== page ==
“The situation with violence has gotten much better, and violence has gone down,” said Jairo Chalarca, 58, who lives in a barrio where gangs still roam. “It’s not just more police but lots of investment on social issues, because violence against violence isn’t the solution.”
Fear and silence
Still, Medellin officials have also found that the gains on crime and violence can be ephemeral.
In 2007, the city recorded 771 killings for a homicide rate lower than Washington’s. But by 2011, it was back up to 1,649 homicides. The number has since fallen fast once more, but gang expert Luis Fernando Quijano said the sharp rise and fall suggest that gang leaders may be fighting less, not that the state has control.
Quijano said that more than 9,000 people fled their homes last year because of crime and that an untold number of people reported missing may be dead. He said that low-level extortion of small businesses is pervasive, and that the shadowy leaders of drug gangs remain on the loose.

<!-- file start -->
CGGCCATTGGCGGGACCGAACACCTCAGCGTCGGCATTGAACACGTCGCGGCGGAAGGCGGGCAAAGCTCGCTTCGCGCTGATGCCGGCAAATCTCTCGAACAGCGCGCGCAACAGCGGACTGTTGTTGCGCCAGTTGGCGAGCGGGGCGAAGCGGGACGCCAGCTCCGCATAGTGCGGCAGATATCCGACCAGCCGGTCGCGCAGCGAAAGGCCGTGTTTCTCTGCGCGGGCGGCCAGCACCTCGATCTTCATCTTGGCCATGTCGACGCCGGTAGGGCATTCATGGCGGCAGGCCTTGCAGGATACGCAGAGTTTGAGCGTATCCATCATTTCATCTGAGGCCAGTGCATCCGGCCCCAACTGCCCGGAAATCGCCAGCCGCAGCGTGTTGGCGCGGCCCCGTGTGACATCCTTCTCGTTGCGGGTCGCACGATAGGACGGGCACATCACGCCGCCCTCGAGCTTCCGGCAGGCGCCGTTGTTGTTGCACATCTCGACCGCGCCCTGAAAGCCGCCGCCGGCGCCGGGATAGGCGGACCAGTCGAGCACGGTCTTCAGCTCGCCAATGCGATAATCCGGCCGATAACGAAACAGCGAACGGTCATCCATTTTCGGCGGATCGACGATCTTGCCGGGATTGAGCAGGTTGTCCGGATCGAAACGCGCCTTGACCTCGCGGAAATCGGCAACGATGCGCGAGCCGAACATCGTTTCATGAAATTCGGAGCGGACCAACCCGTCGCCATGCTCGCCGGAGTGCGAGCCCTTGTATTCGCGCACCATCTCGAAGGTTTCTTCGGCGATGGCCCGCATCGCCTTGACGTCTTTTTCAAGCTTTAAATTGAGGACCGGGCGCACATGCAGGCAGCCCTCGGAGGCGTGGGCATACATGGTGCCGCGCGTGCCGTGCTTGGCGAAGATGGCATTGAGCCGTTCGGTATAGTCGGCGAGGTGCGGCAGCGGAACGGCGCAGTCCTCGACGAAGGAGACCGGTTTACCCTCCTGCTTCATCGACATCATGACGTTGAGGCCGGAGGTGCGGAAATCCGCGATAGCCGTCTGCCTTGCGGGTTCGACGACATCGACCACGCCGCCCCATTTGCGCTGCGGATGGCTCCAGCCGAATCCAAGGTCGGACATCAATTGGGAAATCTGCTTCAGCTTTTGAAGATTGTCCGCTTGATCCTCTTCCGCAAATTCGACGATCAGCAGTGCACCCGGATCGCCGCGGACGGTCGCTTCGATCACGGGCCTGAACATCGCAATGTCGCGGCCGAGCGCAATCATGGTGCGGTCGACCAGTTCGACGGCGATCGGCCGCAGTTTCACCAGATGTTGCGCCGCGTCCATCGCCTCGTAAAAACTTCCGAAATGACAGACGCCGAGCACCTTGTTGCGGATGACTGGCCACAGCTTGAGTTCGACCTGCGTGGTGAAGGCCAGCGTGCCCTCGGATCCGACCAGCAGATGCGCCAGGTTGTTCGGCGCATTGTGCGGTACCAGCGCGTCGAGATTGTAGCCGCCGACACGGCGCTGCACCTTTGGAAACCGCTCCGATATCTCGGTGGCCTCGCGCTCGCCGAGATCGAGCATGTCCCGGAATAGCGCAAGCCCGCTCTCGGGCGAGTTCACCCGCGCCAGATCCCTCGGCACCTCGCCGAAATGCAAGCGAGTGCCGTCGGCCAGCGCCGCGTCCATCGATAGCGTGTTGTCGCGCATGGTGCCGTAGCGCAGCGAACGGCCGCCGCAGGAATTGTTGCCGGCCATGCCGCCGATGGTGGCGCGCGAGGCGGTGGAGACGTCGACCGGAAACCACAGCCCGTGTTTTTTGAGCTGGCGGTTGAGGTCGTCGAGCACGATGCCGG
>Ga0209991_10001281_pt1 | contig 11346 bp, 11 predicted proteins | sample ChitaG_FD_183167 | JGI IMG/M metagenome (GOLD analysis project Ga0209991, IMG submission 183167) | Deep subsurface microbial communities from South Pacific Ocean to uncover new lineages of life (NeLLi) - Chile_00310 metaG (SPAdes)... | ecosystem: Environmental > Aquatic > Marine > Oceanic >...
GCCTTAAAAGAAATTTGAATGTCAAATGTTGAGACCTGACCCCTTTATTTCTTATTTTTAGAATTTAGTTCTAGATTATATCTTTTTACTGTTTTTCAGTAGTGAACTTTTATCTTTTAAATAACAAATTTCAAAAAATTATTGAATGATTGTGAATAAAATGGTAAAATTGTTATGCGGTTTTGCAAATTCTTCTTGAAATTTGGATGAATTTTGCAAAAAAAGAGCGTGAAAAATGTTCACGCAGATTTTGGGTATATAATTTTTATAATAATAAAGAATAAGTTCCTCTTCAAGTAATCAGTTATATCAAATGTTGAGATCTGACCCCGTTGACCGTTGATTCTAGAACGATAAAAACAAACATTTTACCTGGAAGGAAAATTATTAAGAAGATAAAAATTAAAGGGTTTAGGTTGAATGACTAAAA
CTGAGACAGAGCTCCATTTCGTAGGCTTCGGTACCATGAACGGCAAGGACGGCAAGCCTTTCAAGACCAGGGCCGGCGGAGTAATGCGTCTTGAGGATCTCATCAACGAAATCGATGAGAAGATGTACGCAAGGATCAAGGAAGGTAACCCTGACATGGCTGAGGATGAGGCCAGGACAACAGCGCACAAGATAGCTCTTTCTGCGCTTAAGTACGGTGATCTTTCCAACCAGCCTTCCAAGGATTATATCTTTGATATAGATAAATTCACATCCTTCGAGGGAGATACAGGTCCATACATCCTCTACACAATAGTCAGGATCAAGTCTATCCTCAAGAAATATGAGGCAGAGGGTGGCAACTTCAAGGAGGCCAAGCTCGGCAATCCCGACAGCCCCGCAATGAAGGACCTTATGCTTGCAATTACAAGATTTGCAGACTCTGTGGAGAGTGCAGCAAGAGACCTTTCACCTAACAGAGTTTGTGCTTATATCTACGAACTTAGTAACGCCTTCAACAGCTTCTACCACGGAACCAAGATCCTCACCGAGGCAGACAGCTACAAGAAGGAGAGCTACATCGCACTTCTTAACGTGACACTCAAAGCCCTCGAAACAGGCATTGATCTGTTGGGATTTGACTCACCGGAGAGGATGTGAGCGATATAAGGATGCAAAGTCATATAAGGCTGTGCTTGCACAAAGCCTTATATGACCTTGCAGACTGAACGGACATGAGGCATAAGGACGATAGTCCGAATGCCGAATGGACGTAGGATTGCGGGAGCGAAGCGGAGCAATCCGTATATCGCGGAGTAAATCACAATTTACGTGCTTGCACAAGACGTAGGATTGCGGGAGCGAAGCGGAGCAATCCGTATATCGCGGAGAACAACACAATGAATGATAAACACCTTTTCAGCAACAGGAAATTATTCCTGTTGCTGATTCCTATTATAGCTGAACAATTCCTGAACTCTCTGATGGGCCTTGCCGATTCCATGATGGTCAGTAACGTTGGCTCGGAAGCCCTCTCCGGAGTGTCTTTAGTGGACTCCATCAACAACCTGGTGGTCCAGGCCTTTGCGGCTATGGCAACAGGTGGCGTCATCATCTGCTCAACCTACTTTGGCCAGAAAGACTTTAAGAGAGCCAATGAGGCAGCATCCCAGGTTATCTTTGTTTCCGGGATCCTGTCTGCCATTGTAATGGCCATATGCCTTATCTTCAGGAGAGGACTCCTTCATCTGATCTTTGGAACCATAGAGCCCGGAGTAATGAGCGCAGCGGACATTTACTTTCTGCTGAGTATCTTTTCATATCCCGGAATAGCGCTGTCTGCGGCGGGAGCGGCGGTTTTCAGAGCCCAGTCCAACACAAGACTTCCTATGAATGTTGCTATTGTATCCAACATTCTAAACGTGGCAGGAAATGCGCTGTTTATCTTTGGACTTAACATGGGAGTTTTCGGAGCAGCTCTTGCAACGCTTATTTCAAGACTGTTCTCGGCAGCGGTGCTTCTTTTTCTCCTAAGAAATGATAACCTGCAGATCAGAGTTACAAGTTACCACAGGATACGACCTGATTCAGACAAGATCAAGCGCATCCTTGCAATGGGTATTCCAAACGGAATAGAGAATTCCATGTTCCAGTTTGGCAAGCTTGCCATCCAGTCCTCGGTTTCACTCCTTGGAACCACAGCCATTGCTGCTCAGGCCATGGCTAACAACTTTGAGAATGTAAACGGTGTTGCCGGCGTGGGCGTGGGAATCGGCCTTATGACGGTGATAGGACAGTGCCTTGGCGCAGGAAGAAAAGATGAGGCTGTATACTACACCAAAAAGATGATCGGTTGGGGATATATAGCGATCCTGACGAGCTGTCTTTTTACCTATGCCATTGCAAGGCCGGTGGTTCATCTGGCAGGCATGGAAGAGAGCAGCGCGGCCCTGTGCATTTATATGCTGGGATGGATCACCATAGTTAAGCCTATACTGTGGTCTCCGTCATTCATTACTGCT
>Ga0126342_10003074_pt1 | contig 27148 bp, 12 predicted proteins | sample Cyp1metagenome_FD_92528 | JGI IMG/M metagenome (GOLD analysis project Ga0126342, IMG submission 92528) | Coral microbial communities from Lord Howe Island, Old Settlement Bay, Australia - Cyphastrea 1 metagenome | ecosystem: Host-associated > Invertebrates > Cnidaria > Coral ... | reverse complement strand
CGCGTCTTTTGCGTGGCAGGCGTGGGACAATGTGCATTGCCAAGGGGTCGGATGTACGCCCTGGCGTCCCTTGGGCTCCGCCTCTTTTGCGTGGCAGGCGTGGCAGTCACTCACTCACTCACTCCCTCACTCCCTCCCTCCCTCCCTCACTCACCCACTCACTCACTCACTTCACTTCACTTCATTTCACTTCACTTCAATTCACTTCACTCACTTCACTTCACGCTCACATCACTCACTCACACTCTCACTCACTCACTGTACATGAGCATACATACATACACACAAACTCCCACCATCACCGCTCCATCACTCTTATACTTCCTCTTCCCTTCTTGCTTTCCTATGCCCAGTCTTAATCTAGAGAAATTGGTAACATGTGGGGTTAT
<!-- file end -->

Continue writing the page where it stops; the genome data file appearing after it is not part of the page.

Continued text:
“This city has never really made the decision to strike a blow against the gang structures,” Quijano said.
The Medellin of the distant past seems to come alive in San Cristobal, where three gang members died fighting one another on its lush hillsides recently. Thugs then drove more than 200 people out of their homes. The residents returned only with soldiers carrying assault rifles.
Catching his breath as he trudged up San Cristobal, Arnulfo Serna, the city’s secretary of security, said residents had been threatened, instilling in them fear that they would pay with their lives for helping the police.
“The threats and intimidation cause many people not to report crime, or to collaborate with the authorities,” he said.
The presence of the state had led Maria de Los Angeles Posada, 75, to return to her home after nearly a month away. The city had posted a red seal on her door that served as a message to would-be intruders: “This home is being protected.”
“Until now, we do feel safe,” she said, sitting in her living room as pint-size grandchildren giggled nearby. “But who knows what it will be like later when they leave. That is what we are all thinking about, and it’s making us afraid.”